The U.S. secret services then hatched and executed coups to remove some discredited, inept and well-hated puppet leaders. Their replacements had not yet exposed to the world their own corruption, favoritism and brutality that would soon make them just as inept and well-hated. Only 500,000-plus U.S. troops could keep them in power for more than a week.
Now in Iraq, with the continued U.S. occupation up for debate, cracks are exposed in the puppet regime. Bush's surprise visit humiliates him, the occupation and the puppet leader, Nuri al-Maliki. Within days, the Maliki faction arrests 24 high-level military security figures.
Al-Maliki's regime leaks charges to the New York Times that those arrested are secret Ba'athists--the ruling party in Iraq before the U.S. invasion--who were plotting a coup.
It’s true that enough agents of the Iraqi resistance have infiltrated the regime to track military maneuvers. But the Ba'athists, who are part of the resistance, have said they don’t believe a coup could succeed against the will of the U.S. occupation forces. They expect the resistance to wear down the U.S. until its forces leave. The "plot" story, then, is far-fetched.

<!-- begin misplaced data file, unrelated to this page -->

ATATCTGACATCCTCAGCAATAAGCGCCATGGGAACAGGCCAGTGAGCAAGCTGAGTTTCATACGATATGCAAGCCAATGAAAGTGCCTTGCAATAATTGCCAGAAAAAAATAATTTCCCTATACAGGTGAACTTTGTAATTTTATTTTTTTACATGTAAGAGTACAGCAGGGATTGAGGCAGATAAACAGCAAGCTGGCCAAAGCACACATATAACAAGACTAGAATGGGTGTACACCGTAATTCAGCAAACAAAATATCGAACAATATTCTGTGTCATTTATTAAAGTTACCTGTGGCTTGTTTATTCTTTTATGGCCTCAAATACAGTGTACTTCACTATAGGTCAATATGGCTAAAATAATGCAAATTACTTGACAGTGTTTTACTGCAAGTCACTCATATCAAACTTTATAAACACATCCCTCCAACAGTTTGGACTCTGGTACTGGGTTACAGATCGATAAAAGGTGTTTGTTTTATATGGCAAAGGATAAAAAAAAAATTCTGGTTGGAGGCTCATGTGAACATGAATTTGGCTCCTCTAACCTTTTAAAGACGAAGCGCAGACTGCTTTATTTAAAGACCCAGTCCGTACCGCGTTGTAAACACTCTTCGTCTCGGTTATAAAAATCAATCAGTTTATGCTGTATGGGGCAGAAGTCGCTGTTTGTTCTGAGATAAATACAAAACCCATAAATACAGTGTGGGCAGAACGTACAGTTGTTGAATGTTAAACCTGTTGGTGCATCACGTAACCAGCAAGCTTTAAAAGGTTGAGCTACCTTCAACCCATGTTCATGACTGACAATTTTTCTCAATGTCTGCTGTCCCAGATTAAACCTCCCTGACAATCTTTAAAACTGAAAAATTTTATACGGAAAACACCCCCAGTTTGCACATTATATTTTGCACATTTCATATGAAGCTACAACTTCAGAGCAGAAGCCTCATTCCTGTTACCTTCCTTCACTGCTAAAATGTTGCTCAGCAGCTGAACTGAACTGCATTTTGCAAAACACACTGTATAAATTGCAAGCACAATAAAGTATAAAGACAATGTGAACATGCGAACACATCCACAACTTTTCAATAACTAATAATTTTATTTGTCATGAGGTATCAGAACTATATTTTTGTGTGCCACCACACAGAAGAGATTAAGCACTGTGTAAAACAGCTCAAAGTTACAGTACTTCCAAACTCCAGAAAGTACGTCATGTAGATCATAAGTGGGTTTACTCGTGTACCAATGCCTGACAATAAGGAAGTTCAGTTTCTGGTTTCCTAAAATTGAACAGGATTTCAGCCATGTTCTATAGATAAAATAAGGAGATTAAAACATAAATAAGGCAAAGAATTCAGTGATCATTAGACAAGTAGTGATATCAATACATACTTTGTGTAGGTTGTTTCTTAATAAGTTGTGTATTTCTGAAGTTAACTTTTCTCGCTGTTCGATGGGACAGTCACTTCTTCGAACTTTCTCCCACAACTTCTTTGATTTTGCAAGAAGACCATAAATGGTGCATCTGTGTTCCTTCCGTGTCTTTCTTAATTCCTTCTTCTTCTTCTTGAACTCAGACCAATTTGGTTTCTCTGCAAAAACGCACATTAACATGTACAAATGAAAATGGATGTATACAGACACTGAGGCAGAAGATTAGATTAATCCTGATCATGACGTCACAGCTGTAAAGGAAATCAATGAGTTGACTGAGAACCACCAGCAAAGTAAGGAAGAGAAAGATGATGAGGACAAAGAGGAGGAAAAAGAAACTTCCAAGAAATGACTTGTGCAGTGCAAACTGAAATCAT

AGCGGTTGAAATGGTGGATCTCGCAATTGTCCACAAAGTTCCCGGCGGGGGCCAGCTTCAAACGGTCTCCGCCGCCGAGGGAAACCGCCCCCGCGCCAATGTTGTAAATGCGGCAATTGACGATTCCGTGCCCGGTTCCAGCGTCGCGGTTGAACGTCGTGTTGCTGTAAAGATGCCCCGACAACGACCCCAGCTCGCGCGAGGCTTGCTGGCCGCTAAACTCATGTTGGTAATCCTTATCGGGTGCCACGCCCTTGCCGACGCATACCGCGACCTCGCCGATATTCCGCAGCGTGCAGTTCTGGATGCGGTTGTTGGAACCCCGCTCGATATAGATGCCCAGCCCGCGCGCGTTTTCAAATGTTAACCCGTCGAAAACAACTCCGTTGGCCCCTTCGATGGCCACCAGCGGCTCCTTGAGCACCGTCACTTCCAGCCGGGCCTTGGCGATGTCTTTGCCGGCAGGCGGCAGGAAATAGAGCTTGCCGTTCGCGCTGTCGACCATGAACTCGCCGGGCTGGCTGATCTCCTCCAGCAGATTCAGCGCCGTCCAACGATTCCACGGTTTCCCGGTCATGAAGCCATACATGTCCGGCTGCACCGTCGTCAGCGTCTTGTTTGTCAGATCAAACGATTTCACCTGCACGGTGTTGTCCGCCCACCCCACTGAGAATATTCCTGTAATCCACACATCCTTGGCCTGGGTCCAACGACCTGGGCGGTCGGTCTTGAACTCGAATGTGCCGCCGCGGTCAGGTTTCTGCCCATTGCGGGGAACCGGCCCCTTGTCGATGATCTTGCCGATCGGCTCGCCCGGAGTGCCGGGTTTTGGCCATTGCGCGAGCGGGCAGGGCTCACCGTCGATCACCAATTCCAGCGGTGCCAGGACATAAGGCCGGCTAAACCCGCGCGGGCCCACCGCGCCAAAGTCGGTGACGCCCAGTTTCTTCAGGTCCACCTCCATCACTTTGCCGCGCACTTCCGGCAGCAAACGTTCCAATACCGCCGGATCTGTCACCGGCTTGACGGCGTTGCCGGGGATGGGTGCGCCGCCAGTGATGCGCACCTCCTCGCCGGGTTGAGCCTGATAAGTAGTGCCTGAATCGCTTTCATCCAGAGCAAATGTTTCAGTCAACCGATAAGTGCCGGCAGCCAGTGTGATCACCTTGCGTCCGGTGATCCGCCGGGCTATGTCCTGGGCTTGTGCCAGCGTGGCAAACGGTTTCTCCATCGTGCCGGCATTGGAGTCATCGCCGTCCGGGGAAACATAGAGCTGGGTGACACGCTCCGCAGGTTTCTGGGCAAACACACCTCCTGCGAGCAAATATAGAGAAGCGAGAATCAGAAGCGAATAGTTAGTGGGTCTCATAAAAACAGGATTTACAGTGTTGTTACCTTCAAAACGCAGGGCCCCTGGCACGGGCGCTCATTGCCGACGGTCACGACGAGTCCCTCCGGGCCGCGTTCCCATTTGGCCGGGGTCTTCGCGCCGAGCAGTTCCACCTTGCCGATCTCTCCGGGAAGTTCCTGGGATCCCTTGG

Sure enough, two days after the Times story ran, the Iraqi military dropped the charges against the 24, calling them "patriotic officers." It turns out a Maliki-appointed security agency had charged and arrested the "patriotic officers."
Instead, al-Maliki himself is now under suspicion.
Because of his friendly relations with Iran, al-Maliki has lost favor in Washington. If there is a "coup plot," maybe the U.S. is behind it.
Speculation aside, there are some points--which were also true in South Vietnam--that these events have underlined:
The puppet regime is unstable, even more than it appeared up to now, and is torn apart by internal contradictions.
Despite all the propaganda about the U.S. "surge" working, there is no feasible pro-imperialist government than can run Iraq without large numbers of U.S. troops as an occupation army.